On 10 July 1943 the Allied invasion of Sicily—Operation Husky began. The family of Lieutenant Colonel (LTC) Arthur F. Gorham is returning to celebrate his life and the battles of 70 years ago. This is the first of several articles on that journey. This article focuses on Biazza Ridge the site of some the fiercest fighting of the allied campaign in Sicily. The Family will visit Biazza Ridge on 9 July and this visit will be reported with pictures.
We have previously reported on LTC Gorham’s induction into the Bellevue High School Hall of Excellence.
Biazza Ridge is about 7 miles inland from the American invasion beaches on the southwest coast of Sicily. From the inland to the coastal area a road ran through the ridge at one point – Ponte Dirillo. The Ponte Dirillo Bridge lies in the center of the Acate Valley spanning the Acate River (also called the Dirillo River). On the eastern side of the valley is Biazza Ridge. The allied invasion planners understood that by controlling this road-ridge-junction an airborne inserted force could stop enemy reinforcements from moving from mainland Sicily toward these beaches. They also understood that German doctrine was to counterattack to destroy the landing force before it could establish a beachhead. (As shall become apparent in subsequent articles the battlefield around Ponte Dirillo has hardly changed since World War II.)
The orders, in part, of the airborne force, dropped into Sicily to secure Biazza Ridge were:
“505 Regimental Headquarters, 1st and 2nd Battalions and Batteries A and B of the 456 are to drop just north of an important road junction (“Y”) about seven miles east of Gela, attack and overcome an enemy strongpoint commanding the junction and hold that position until contacted by the 1st Infantry Division.”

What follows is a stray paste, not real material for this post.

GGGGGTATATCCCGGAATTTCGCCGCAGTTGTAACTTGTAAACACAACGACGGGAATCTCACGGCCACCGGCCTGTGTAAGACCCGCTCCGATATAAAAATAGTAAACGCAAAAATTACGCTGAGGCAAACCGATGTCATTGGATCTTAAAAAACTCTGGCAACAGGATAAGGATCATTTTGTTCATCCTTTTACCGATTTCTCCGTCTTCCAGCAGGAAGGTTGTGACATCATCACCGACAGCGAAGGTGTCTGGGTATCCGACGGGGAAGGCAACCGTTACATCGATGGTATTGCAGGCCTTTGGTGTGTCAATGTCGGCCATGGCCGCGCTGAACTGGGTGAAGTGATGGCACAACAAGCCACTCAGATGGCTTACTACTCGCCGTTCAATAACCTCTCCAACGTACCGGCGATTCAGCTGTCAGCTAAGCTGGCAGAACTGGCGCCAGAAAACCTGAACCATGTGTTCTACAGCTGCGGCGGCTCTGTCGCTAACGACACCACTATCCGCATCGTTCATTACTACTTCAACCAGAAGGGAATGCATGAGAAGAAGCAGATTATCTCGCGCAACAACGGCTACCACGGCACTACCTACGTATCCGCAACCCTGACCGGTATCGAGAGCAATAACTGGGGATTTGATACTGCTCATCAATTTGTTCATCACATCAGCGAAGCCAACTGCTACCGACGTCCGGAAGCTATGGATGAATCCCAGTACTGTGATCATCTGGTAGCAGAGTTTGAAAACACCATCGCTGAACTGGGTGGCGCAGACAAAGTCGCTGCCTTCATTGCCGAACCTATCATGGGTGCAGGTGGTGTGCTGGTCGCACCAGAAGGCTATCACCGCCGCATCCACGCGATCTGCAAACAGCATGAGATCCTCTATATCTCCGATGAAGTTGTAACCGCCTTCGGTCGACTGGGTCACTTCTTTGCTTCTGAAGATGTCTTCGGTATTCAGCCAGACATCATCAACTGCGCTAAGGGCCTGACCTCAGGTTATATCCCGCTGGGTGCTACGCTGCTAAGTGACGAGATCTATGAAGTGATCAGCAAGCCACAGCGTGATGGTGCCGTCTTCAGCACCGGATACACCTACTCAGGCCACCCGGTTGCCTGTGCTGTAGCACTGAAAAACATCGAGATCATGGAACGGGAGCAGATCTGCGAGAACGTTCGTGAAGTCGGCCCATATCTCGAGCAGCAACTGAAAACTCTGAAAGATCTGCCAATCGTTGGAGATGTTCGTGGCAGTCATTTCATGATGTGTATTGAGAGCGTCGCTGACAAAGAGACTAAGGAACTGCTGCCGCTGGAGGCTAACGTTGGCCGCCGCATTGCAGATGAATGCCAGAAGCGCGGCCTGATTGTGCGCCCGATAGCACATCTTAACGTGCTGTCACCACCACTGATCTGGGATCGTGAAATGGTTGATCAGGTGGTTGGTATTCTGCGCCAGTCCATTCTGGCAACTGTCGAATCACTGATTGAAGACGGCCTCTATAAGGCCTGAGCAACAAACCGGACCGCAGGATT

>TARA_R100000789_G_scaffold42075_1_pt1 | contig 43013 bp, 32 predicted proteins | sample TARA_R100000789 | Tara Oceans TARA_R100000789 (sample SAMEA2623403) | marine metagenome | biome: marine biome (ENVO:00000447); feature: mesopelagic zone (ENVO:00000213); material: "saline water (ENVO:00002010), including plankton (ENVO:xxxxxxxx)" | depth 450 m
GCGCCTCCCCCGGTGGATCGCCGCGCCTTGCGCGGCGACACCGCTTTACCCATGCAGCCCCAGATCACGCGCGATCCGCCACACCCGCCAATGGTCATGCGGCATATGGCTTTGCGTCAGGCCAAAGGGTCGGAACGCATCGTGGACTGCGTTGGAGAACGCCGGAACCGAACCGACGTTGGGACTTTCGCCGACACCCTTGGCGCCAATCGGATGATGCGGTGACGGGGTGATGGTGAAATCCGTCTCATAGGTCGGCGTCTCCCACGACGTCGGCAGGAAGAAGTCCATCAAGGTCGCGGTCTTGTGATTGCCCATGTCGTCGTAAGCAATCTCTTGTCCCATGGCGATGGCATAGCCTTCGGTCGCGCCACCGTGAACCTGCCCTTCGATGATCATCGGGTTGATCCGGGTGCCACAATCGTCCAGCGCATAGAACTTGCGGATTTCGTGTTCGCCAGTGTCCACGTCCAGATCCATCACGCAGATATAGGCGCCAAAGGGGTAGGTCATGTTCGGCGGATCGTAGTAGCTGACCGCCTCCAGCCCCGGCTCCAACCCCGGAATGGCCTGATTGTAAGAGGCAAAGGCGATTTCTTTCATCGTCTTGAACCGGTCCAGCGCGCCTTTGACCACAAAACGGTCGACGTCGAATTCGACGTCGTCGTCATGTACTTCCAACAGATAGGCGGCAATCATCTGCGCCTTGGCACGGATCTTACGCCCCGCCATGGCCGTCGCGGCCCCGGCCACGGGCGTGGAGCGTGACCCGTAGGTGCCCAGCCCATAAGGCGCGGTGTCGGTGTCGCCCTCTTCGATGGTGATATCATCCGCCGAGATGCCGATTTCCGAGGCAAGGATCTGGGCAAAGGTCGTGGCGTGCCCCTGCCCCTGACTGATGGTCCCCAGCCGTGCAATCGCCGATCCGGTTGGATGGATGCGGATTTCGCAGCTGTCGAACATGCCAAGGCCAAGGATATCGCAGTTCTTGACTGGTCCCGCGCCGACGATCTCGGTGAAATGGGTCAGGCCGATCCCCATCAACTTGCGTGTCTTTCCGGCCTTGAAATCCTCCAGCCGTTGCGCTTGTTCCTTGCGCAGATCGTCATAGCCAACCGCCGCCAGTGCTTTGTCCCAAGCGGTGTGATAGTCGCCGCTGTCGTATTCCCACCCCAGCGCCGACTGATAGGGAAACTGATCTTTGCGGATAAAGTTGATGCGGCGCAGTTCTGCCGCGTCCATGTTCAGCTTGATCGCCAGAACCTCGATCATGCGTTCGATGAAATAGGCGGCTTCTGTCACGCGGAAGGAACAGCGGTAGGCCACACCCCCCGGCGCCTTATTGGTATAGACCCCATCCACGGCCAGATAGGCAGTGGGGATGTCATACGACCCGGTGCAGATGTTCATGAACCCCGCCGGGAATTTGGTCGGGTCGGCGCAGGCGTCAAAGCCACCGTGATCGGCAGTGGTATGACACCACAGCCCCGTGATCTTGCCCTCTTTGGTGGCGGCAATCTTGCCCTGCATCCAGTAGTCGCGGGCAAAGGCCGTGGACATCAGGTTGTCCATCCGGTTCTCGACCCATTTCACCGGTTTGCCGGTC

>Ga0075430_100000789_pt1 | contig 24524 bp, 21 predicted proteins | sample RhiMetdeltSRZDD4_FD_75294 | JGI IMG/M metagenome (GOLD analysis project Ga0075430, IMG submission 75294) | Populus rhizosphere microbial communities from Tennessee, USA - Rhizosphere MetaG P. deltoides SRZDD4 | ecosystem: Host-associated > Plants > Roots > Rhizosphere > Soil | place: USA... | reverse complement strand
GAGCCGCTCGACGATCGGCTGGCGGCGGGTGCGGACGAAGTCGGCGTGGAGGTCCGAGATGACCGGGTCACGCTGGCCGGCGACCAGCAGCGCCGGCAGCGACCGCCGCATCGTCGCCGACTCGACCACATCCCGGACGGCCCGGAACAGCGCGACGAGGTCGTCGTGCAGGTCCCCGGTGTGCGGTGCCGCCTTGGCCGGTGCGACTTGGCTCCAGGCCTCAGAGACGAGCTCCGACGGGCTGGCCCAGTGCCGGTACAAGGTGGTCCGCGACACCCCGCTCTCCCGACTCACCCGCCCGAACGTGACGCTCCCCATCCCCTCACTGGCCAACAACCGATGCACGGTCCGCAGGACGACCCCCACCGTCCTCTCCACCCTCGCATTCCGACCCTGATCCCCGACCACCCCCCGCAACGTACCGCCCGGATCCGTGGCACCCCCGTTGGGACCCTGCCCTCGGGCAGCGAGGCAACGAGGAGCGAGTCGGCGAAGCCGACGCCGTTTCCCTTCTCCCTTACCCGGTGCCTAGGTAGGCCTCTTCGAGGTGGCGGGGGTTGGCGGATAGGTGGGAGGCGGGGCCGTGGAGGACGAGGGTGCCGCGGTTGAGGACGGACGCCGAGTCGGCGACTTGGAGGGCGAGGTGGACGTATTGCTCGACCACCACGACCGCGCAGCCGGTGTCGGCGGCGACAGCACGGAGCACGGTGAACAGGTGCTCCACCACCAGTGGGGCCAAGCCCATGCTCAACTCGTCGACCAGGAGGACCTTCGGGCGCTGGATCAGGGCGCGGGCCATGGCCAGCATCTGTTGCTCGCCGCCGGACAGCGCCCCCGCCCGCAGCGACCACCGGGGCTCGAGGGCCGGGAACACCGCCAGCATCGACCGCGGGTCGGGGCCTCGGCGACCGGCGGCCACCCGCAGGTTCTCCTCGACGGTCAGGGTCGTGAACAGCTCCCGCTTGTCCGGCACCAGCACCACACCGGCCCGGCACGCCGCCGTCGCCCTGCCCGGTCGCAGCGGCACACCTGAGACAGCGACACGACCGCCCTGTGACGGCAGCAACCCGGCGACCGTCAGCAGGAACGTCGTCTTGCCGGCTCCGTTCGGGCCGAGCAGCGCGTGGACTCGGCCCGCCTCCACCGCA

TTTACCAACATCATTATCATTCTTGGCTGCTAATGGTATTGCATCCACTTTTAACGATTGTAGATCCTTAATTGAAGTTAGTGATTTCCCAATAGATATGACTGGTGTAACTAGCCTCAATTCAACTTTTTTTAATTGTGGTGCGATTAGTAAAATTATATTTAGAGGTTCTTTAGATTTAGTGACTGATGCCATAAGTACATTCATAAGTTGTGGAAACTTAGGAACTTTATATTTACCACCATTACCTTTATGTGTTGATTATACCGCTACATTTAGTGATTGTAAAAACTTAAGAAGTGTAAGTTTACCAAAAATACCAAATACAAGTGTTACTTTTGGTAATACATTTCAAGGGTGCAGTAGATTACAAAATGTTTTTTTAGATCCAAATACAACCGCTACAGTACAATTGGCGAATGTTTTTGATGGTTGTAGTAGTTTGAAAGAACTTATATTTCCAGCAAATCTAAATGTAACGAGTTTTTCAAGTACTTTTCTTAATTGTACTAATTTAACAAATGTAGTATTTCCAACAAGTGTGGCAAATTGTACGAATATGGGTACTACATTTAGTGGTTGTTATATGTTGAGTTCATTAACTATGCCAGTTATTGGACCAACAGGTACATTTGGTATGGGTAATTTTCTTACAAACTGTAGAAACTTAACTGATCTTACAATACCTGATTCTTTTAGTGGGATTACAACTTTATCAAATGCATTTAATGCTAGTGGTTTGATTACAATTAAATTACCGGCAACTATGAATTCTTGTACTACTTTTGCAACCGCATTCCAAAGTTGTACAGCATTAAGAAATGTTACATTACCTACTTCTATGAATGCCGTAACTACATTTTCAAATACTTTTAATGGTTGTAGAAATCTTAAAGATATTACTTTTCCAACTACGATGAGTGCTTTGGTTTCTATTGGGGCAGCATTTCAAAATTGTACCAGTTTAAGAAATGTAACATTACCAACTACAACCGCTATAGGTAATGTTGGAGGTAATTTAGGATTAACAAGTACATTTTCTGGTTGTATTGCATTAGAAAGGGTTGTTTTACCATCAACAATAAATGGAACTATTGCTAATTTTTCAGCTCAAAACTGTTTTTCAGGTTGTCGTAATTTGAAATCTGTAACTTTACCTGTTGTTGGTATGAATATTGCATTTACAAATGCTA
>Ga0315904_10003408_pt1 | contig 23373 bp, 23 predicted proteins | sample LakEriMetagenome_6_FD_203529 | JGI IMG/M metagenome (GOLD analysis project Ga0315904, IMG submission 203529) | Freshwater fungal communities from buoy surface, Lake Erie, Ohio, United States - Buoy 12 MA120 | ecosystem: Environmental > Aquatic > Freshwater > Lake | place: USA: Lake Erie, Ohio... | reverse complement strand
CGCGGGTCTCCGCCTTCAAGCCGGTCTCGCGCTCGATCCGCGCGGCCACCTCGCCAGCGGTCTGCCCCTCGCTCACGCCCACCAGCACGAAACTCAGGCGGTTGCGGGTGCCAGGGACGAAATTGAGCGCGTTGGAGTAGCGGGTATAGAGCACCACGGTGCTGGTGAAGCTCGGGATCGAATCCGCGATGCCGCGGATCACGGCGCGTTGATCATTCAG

The fight at Biazza Ridge would be one of the fiercest and bloodiest battles of the invasion of Sicily. It lasted several days. Initially a small force of paratroopers (commanded by Captain Sayre) from the First Battalion 505th Parachute Infantry, who had dropped not far from their landing zone, attacked and seized a farm house just below the defensive fortifications. Over the next 12 or so hours the paratroopers, who were reinforced by their battalion commander (LTC Gorham) and some troops that he had gathered up finally seized the high ground and secured the “Y.” The paratroopers managed to capture two 75-mm pack howitzers, which they turned into direct fire weapons to defend the ridge. One manned by LTC Gorham managed to knock out one of the attacking Tiger tanks, which stopped the German attack. (LTC Gorham was awarded a Distinguished Service Cross for this action.) Over the next day or so—the historical timing is suspect—somehow the Americans continued to hold against the German efforts to dislodge them.
As the invasion force came forward the paratroopers were attached to the 16th Infantry Regiment from the First Infantry Division and with the aid of their artillery units and a newly developed tactic – waiting for the heavily armored German tanks to expose their weak spots and then shoot them with bazookas and the howitzers – the Americans held the ridge and stopped the attack. Using this tactic LTC Gorham, who was personally manning a bazooka, was killed, but some have credited him with killing the panzer which killed him. For this action he was awarded the second Distinguished Service Cross.
The battle at Biazza Ridge turned out to be a turning point in the invasion of Sicily. American opposition forced the Germans into making the decision to break contact at Gela and withdraw. Colonel Jimmy Gavin was to later say that: “Most of the combat success of the Regiment in Sicily was due to Art and the men of his command…It was a remarkable performance, and I know of nothing like it that occurred at any time later in the war.”